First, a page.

5 Companies That Had A Rough Week

The Week Ending April 29

Topping this week's roundup of companies that had a rough week is Apple's first quarterly sales decline in 13 years.

Also making the list were Symantec for the departure of its CEO and reduced fourth-quarter revenue forecast, Arista Networks for reports that it is cutting back its channel efforts, VMware for the loss of its top cloud computing executive, and Cisco for reports that the rollout of its HyperFlex systems may not be going smoothly.

Not everyone in the IT industry was having a rough go of it this week. For a rundown of companies that made smart decisions, executed savvy strategic moves -- or just had good luck -- check out this week's 5 Companies That Came To Win roundup.

Apple Reports First Quarterly Sales Decline In 13 Years

For more than a decade Apple could be counted on for two things: product innovation and robust sales growth. But more recently the company seems to be flagging in the former and this week brought a screeching halt to the latter.

For its second fiscal quarter ended March 26 Apple reported this week that sales declined nearly 13 percent to $50.56 billion from $58.01 billion one year before. Aside from missing Wall Street's already low expectations of just less than $52 billion in revenue, the disappointing results marked the giant company's first quarterly sales decline since 2003.

All this comes amid slumping sales of Apple iPhones and iPad tablets and questions from some in the industry over whether the company has lost its innovation mojo for developing ground-breaking products.

Symantec CEO Steps Down, Security Vendor Lowers Revenue Guidance

Symantec was obviously hoping that it could put the turmoil of the past couple of years behind it after completing the sale of its Veritas Technologies storage management and backup and recovery vendor. Alas, this week the turmoil continued.

The company said president and CEO Michael Brown (pictured) would be stepping down, joining a recent wave of executive departures from the security software developer.

Symantec partners see a silver lining in the news, however, praising Brown for cutting costs and creating a new product road map but also saying new leadership is needed to take the security vendor to the next level.

The company this week also lowered its revenue guidance for the fourth fiscal quarter (ended April 1) to $873 million compared with earlier forecasts of $885 million to $915 million in revenue. Symantec blamed "a shift in enterprise security customer buying preferences" that resulted in reduced license revenue.

Arista Reportedly Makes Channel Cuts, Channel Chief Steps Aside

We regularly give kudos to companies when they step up their game in the channel so you can expect the opposite to hold true when sources tell us of IT vendors cutting back on their channel efforts.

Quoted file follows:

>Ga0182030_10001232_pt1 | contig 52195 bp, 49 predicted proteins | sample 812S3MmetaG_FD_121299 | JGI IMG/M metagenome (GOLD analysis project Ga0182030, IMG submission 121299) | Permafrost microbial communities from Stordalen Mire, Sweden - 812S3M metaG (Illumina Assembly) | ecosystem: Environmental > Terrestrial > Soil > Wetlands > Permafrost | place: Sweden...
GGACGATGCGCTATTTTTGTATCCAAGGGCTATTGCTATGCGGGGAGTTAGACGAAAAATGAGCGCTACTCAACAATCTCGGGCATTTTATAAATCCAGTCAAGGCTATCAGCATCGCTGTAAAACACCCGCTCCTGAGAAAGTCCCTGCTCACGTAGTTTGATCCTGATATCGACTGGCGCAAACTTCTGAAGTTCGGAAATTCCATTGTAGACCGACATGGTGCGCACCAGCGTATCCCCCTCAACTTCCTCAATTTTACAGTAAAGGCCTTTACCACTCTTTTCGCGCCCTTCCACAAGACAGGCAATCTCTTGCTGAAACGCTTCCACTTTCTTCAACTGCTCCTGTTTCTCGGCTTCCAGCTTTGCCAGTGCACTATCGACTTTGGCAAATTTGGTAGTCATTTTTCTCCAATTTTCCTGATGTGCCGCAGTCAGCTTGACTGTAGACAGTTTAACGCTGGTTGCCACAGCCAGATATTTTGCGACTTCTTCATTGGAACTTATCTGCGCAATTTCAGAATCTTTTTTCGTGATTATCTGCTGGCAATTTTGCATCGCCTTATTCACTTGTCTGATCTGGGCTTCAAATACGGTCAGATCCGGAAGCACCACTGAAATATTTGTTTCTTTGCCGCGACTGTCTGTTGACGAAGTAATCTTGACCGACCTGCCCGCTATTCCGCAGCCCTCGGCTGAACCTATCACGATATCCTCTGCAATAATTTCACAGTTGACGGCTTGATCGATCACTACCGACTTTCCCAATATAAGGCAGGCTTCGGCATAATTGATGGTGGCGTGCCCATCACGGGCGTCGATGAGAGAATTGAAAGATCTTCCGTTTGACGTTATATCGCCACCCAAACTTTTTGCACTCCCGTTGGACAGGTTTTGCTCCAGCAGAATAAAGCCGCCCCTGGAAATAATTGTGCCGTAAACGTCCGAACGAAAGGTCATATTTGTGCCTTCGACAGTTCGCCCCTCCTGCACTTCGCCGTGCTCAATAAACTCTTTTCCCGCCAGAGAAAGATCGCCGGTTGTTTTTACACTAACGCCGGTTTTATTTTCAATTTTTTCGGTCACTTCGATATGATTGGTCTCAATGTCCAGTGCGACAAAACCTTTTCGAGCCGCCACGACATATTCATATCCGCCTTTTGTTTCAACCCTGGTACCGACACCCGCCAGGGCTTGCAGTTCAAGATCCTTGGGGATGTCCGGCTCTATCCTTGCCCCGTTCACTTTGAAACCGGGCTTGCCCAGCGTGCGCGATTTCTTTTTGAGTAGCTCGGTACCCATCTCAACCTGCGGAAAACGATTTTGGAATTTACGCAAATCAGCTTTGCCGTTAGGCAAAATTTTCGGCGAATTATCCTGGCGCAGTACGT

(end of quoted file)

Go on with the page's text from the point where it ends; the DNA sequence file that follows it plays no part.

Multiple sources this week told CRN that Arista Networks has made cuts in its channel field representative and inside channel sales teams in North America as part of a greater emphasis on outbound direct sales. One solution provider told CRN that Jayshree Ullal (pictured), Arista Networks CEO, "really doesn't believe in the channel."

The sources also said that Todd Dalton, channel sales lead and sales executive at Arista, recently left the company in the wake of the strategic shift. And solution providers told CRN that there has been channel conflict between partners and Arista's direct sales reps.

VMware's Top Cloud Computing Exec Heads For The Door

The executive who has been running VMware's vCloud Air hybrid cloud service is leaving the company, VMware confirmed this week, the latest of several recent high-level executive departures from the virtualization technology provider.

The departure of Bill Fathers comes as vCloud Air struggles to gain market share because of a lack of key features and competition from Amazon Web Services and Microsoft Azure. VMware has laid off much of the vCloud Air staff and seen several top executives depart in recent months. VMware said Fathers made a personal decision to leave the company.

Aside from the implications for VMware's vCloud Air program, Fathers' exit follows the company's recent loss of several other top executives including president and COO Carl Eschenbach and software-defined networking chief Martin Casado.

Cisco's Hyper-Convergence Offering Lacking Key Features, Partners Report Shipping Delays

Cisco began shipping its HyperFlex hyper-converged infrastructure appliance in early April, but several channel partners told CRN that they are still waiting to get their hands on it. While Cisco initially said the channel would get the HyperFlex systems in March, partners said that time frame has been pushed back indefinitely without explanation.

Partners who have been working with the HyperFlex products say it lacks erasure coding, a key technology that breaks data up into chunks and stores them across a range of location and media types. Cisco, however, says it offers technology that makes erasure coding unnecessary. HyperFlex also lacks support for all-flash storage nodes and native replication, according to sources, and has a limit of eight nodes per cluster.

Cisco told CRN this week it has been shipping the systems since the beginning of this month, but did not respond to follow-up queries about how many units have been delivered. For partners, the reported issues with HyperFlex echo the messy rollout of Cisco's Invicta storage systems in 2014 and 2015.